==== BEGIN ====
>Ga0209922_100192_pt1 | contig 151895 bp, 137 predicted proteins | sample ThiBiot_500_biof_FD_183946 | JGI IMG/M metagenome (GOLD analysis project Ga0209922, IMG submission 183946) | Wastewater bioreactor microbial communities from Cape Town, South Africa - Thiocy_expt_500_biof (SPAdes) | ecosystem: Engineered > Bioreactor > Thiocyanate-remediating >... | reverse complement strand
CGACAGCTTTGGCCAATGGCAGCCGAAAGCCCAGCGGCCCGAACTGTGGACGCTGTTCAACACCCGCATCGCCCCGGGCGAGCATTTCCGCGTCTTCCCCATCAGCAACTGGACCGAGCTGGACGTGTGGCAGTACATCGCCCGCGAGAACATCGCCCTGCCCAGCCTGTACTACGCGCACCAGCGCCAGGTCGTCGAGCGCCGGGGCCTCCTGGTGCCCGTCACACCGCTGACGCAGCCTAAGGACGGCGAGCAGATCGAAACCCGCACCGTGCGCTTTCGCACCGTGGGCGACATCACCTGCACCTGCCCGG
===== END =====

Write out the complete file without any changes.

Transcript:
>Ga0209922_100192_pt1 | contig 151895 bp, 137 predicted proteins | sample ThiBiot_500_biof_FD_183946 | JGI IMG/M metagenome (GOLD analysis project Ga0209922, IMG submission 183946) | Wastewater bioreactor microbial communities from Cape Town, South Africa - Thiocy_expt_500_biof (SPAdes) | ecosystem: Engineered > Bioreactor > Thiocyanate-remediating >... | reverse complement strand
CGACAGCTTTGGCCAATGGCAGCCGAAAGCCCAGCGGCCCGAACTGTGGACGCTGTTCAACACCCGCATCGCCCCGGGCGAGCATTTCCGCGTCTTCCCCATCAGCAACTGGACCGAGCTGGACGTGTGGCAGTACATCGCCCGCGAGAACATCGCCCTGCCCAGCCTGTACTACGCGCACCAGCGCCAGGTCGTCGAGCGCCGGGGCCTCCTGGTGCCCGTCACACCGCTGACGCAGCCTAAGGACGGCGAGCAGATCGAAACCCGCACCGTGCGCTTTCGCACCGTGGGCGACATCACCTGCACCTGCCCGG